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QuestionCalculateField

If vb code is also possible I could give that a try aswell.

  • 4
    Can you try and reword your question? I am having a very hard time trying to decipher what it is you are trying to do here. – Radar Jun 26 '15 at 17:24
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    Instead of image, write your question in clear text. It is more searchable and search engine friendly – Farid Cheraghi Jun 26 '15 at 17:37
  • Oh, yeah sorry I did not realise it. – newgisuser Jun 26 '15 at 17:53
  • So I would like to reclass a field with the use of two other fields. I am using ArcMap 10.2.1 and would like to use the tool calculate field. All fields are of type string. The following is the case: Field 1 and Field 2 are existing/ calculated fields with a value, field 3 is the field I would like to be calculated. Field 1 should be used to update field 2 and give this updated value in field 3. So field 1 has unique values from 1-1000. And field 2 has values from 1-3000 of which some are similar. At the end I would like to have only the values 1-1000 in field 3. – newgisuser Jun 26 '15 at 18:01
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    There is an edit button beneath your question that you should use to revise it with the text of your question. Comments are only temporary. – PolyGeo Jun 26 '15 at 21:14
2

Use the ModelBuilders' Calculate Field to insert a python code like this:

Expression:

calculate(!Field1!, !Field2!)

And a code block of:

previousValue1 = ""
previousValue2 = ""
previousUnchangedValue1 = ""
def calculate(field1, field2):
 global previousValue1
 global previousValue2
 global previousUnchangedValue1
#First item in list
 if not previousValue1:
    previousValue1 = field1
    previousUnchangedValue1 = field1
    previousValue2 = field2
    return field1
#Current value equals previous value
 if (field2 == previousValue2):
    if previousUnchangedValue1 == previousValue1:
        newValue = previousUnchangedValue1
        previousValue1 = field1
        previousUnchangedValue1 = previousValue1
        previousValue2 = field2
    else:
        newValue = previousUnchangedValue1
        previousValue1 = field1            
        previousValue2 = field2
#Current value doesn't equal previous value
 else:
    if previousUnchangedValue1 == previousValue1:
        newValue = previousValue1
        previousValue1 = field1            
        previousValue2 = field2
    else:
        newValue = previousValue1    
        previousValue1 = field1
        previousUnchangedValue1 = previousValue1
        previousValue2 = field2     
 return newValue

The global variable in the python script will hold the previous fields' string value enabling a comparison to the current field value.

There is a lot of if statements in this code, but it will give the desired output.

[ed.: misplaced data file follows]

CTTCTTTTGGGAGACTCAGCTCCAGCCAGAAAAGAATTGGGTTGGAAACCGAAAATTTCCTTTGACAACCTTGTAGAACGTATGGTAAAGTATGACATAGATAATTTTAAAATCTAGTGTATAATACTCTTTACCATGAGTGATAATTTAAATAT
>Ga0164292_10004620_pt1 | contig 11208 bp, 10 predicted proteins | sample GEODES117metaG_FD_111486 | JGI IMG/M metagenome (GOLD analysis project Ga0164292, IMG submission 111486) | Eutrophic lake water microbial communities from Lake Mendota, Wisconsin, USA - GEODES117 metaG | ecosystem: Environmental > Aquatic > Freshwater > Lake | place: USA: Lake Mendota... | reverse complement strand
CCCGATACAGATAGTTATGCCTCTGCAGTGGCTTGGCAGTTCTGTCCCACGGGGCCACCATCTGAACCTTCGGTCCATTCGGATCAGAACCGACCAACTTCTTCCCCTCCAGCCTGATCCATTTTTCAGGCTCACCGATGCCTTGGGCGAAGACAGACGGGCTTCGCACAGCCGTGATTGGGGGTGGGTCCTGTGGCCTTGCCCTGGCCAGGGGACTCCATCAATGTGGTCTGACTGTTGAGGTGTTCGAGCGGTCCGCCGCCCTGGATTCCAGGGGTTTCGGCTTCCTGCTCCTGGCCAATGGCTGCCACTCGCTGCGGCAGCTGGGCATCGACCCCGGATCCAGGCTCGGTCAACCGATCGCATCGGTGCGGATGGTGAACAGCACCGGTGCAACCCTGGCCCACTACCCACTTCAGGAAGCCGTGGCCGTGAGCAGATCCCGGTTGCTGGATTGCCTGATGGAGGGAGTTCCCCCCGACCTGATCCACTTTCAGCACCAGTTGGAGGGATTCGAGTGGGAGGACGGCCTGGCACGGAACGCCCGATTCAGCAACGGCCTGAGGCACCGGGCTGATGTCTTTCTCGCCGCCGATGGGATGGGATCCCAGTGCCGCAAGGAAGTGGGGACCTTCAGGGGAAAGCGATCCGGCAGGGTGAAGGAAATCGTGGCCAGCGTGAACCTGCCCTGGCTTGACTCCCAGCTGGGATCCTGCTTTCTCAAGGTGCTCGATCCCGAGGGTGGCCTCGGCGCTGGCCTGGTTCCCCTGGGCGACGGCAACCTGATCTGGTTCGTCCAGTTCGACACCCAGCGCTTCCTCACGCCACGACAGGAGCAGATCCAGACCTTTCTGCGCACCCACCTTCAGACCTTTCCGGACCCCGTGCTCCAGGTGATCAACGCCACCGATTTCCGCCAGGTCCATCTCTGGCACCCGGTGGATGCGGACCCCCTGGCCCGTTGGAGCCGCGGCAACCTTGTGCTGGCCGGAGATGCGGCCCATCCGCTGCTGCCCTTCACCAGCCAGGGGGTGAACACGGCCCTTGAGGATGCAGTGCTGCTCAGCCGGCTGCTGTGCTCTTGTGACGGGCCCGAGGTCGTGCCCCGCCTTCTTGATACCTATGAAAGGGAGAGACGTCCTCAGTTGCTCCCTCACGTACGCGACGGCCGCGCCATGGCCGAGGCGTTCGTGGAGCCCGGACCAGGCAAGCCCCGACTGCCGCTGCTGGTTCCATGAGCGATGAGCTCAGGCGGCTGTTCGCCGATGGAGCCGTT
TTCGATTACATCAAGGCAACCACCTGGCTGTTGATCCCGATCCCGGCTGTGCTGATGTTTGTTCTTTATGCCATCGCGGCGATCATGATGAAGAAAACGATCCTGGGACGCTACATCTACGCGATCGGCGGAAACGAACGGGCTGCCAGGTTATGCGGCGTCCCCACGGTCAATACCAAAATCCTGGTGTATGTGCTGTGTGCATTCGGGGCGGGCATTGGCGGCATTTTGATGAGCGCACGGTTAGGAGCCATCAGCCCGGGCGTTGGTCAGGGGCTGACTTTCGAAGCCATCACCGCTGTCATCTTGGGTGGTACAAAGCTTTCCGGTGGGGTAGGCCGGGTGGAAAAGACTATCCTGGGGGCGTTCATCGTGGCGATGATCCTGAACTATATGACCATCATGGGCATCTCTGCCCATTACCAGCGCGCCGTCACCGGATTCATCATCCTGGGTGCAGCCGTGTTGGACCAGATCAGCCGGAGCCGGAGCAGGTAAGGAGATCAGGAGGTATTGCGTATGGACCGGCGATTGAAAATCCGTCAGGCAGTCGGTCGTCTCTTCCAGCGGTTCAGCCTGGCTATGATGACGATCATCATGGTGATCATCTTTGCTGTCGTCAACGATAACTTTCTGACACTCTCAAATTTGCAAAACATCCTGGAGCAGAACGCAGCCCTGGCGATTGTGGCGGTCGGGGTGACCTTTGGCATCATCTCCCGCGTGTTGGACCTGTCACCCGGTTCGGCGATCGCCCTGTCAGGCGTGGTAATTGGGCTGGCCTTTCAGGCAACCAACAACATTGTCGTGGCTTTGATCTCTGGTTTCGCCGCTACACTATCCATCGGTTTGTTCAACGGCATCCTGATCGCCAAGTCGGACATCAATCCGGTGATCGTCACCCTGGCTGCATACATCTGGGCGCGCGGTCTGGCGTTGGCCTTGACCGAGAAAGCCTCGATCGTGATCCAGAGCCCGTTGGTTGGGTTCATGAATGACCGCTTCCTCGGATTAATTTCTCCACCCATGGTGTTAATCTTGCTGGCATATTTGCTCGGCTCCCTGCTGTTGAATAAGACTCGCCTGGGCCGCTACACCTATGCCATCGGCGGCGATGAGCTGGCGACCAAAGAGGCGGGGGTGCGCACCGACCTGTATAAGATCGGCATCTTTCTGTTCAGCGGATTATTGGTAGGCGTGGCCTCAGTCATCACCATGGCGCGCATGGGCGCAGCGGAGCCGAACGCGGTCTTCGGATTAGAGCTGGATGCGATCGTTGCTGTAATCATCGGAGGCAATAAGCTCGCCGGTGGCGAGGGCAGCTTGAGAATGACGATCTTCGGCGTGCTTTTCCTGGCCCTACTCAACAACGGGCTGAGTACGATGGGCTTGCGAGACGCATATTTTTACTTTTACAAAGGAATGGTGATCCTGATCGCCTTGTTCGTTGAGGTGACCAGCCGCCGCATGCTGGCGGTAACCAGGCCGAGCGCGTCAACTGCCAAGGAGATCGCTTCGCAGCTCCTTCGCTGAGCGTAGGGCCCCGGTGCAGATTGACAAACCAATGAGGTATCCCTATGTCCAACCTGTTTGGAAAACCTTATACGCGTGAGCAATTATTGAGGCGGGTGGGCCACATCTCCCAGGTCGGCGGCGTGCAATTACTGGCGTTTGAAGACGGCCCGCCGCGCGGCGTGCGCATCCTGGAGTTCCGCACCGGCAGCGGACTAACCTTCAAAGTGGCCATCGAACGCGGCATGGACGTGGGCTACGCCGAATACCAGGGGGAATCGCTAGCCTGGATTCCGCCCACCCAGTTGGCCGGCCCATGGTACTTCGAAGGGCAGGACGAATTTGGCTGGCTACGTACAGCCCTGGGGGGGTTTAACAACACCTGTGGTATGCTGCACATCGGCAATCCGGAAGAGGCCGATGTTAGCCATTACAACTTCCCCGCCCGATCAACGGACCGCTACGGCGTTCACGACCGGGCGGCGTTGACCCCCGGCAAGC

• @ David Gonzalez. Will this also assign the same values to the values in Field 2 when for example in Field 2 the ObjectID 10 has a value of 'B300' and the ObjectID 236 has a value of 'B300' and I want these values both to be given the same value of Field 1? – newgisuser Jun 26 '15 at 18:07
  • Unfortunately, I was not able to find a cleaner way to solve this problem. My VBScript skills are rusty so I used python instead. – David Gonzalez Jun 26 '15 at 20:04
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    David, have a look at a dictionary object in python, it will save you a bunch of pain. They are like lists but have a 'key' and a 'value' which can be any type, so for situations where you need to keep 1 = "Rabbit", 2 = "Dog" equality they become really handy (or "Rabbit" = 100, "Dog" = 7 for counts with the ability to add new objects at any time). – Michael Stimson Jun 28 '15 at 23:20
  • Thanks! I've used dictionaries before, but the way I wrote this code, I was just trying to figure out the problem rather than focusing on structure of the code. – David Gonzalez Jun 29 '15 at 17:36
1

There is a much simpler way using a Dictionary object. To be accessible/updateable for each iteration it must be outside the scope of the function (global) otherwise it's reset for each calculation.

preDict = {}
def CalcField3(Field1,Field2):
    global preDict # tell python this isn't a new variable but the other one
    if preDict.has_key(Field2): # if the value has already been encountered
        return preDict[Field2]
    else:
        preDict[Field2] = Field1 # add this key : value pair to the dictionary
        return Field1

enter image description here

Which returns:

enter image description here

Which isn't quite what you had in your question; the directions and example table provided don't match so I went with the instructions.

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